The market runs in patterns, Jim Cramer said on his

"RealMoney" radio show Friday. It can tell you when it is time to buy and when it's time to sell, he said.

Friday is a textbook day, Cramer said. The market rallied

early because Europe did, and Europe rallied because we did. Then the market went down, he said.

"I like to only buy a stock when I can see the white in its eyes," he said.

"If you missed the opportunity to buy the stock yesterday you have to wait," Cramer said. "Just watch it and be patient."

"I like to buy the one or two stocks that did not rally," he said, adding that he believes any company that is in the machinery business could do well. Cramer also told listeners to take a look at the oil or supermarkets.

If you stay in machinery, oil or supermarkets you should be fine, but there are some consumer stocks that are being given up, he said.

To see the most recent edition of The RealMoney Radio Recap in its entirety, please click here. This recap is published every day around 3 p.m. ET.

Jim Cramer is a director and co-founder of TheStreet.com. He contributes daily market commentary for TheStreet.com's sites and serves as an adviser to the company's CEO. Outside contributing columnists for TheStreet.com and RealMoney.com, including Cramer, may, from time to time, write about stocks in which they have a position. In such cases, appropriate disclosure is made. To see his personal portfolio and find out what trades Cramer will make before he makes them, sign up for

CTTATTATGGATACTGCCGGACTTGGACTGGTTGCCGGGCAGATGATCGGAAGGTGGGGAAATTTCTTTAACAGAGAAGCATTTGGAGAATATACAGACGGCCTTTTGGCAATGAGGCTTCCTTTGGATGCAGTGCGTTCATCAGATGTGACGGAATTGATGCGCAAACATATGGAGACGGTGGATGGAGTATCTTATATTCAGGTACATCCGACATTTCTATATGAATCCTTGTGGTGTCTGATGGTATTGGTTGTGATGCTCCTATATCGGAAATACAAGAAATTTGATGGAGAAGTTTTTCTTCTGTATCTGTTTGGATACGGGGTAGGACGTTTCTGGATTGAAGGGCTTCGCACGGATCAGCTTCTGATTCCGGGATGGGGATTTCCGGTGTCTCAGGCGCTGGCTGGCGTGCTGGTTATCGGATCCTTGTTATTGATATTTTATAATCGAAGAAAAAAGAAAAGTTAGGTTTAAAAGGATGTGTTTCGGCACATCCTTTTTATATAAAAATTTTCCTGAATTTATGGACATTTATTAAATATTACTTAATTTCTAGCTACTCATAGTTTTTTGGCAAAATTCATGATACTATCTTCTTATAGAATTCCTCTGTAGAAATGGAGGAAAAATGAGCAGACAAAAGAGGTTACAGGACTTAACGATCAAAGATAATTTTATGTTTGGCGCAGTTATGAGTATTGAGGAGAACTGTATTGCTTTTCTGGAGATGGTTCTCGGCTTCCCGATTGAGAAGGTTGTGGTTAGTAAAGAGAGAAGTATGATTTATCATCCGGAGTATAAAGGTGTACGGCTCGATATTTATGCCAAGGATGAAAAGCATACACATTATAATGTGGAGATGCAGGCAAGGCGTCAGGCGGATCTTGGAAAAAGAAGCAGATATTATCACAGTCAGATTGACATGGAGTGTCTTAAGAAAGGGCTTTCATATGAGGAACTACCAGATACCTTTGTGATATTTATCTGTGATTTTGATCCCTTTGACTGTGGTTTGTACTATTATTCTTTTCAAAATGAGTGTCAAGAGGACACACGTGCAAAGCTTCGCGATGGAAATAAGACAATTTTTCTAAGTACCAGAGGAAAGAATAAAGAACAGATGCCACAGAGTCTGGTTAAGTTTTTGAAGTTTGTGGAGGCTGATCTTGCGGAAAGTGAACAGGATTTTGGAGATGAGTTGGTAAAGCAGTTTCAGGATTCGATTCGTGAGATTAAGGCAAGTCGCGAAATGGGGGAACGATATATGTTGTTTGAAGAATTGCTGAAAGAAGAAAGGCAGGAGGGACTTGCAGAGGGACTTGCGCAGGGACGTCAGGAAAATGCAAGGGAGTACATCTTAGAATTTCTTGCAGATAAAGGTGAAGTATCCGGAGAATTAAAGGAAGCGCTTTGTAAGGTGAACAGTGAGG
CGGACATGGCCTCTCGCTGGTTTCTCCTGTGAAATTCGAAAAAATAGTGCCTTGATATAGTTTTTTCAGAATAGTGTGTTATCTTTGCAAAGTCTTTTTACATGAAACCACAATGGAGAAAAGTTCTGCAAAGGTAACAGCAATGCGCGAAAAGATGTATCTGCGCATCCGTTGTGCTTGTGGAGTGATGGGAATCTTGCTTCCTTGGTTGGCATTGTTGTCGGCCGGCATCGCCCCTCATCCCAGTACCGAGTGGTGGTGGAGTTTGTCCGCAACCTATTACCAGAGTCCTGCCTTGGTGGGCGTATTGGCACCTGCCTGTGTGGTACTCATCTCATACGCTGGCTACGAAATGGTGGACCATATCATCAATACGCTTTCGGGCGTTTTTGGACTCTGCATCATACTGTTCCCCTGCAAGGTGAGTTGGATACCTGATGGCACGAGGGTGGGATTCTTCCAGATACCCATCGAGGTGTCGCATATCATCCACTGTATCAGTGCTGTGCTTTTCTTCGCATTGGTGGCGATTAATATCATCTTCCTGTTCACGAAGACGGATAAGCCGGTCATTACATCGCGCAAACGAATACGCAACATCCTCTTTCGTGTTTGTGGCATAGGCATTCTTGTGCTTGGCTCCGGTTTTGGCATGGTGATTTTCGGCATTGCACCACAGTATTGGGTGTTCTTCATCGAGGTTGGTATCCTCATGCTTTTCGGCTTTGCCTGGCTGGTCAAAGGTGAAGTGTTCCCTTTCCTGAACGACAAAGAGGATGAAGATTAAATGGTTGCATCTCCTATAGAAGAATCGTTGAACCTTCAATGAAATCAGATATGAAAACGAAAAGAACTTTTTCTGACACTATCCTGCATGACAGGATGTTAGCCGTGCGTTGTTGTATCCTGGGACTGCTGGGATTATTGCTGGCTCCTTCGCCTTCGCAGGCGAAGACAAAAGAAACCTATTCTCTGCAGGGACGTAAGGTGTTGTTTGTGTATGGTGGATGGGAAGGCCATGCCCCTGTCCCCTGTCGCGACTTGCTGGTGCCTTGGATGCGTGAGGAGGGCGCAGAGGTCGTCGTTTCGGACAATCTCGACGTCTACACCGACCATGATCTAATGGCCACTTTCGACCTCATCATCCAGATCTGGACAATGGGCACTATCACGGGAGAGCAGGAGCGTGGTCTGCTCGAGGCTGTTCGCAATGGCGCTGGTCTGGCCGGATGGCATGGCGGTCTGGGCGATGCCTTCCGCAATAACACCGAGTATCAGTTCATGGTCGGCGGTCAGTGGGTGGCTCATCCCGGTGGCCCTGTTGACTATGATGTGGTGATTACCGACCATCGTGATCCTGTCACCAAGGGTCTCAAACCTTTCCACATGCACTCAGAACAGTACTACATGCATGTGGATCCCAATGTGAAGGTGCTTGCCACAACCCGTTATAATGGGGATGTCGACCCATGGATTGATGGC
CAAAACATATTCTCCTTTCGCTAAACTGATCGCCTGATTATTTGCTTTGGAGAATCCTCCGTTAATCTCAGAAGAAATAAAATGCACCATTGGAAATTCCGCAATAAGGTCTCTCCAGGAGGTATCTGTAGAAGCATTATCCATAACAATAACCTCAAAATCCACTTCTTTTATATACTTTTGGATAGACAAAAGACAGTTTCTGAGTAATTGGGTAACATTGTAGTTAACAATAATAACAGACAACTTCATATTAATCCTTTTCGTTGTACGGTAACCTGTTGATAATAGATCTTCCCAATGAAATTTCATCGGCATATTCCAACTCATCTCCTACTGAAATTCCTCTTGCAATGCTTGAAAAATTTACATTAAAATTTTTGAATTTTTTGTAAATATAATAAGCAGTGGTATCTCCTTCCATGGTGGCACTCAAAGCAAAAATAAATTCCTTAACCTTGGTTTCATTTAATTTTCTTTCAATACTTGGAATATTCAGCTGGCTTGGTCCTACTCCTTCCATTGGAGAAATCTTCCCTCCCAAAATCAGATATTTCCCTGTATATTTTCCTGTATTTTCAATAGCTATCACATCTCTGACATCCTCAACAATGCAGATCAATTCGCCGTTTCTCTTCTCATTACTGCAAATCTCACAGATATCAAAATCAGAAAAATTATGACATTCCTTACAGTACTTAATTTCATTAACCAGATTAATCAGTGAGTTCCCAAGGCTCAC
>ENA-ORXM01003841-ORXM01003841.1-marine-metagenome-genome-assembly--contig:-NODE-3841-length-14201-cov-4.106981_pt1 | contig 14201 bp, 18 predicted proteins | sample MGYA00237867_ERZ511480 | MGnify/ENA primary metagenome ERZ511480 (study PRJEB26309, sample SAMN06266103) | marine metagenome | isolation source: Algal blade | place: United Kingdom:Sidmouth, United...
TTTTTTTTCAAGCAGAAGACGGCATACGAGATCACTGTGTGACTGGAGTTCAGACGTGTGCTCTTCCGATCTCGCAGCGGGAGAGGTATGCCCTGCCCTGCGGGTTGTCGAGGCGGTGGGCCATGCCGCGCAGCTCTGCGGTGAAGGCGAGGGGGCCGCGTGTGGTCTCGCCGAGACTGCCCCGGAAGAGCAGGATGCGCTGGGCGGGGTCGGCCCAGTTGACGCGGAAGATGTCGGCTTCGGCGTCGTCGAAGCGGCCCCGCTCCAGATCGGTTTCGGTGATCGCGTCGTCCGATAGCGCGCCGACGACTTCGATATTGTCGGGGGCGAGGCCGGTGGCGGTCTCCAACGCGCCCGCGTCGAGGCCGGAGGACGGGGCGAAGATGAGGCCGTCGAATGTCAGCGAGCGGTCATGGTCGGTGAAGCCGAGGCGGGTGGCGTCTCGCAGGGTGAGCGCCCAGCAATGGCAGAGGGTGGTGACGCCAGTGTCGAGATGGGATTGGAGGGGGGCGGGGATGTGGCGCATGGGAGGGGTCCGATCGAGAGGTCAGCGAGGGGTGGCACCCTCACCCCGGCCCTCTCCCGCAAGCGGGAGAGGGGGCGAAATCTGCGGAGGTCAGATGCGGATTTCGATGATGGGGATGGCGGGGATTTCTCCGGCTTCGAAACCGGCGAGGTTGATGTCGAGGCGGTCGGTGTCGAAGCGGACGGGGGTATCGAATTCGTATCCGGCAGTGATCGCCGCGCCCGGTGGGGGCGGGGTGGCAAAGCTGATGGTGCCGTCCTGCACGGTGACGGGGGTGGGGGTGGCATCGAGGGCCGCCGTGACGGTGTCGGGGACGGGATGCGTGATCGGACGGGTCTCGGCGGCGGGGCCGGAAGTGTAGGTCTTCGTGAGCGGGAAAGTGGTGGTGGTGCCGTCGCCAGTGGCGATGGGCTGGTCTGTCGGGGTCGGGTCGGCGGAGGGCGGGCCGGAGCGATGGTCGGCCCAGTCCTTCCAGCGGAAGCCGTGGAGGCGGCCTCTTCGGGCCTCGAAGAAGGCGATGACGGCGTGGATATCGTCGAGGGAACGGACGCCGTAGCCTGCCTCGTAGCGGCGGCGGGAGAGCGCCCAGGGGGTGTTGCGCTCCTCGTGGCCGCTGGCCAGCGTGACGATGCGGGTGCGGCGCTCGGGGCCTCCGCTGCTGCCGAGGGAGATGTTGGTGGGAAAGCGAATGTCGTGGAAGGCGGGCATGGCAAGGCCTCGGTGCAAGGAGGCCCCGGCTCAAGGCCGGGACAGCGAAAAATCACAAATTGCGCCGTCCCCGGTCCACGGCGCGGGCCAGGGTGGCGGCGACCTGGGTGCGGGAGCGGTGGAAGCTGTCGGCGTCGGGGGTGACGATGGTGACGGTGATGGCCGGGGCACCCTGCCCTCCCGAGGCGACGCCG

Action Alerts PLUS. Listen to Cramer's RealMoney Radio show on your computer; just click

here. Watch Cramer on "Mad Money" at 6 p.m. ET weeknights on CNBC. Click

here to order Cramer's latest book, "Real Money: Sane Investing in an Insane World," click

here to get his second book, "You Got Screwed!" and click

here to order Cramer's autobiography, "Confessions of a Street Addict." While he cannot provide personalized investment advice or recommendations, he invites you to send comments on his column by

clicking here.

TheStreet.com has a revenue-sharing relationship with Traders' Library under which it receives a portion of the revenue from Traders' Library purchases by customers directed there from TheStreet.com.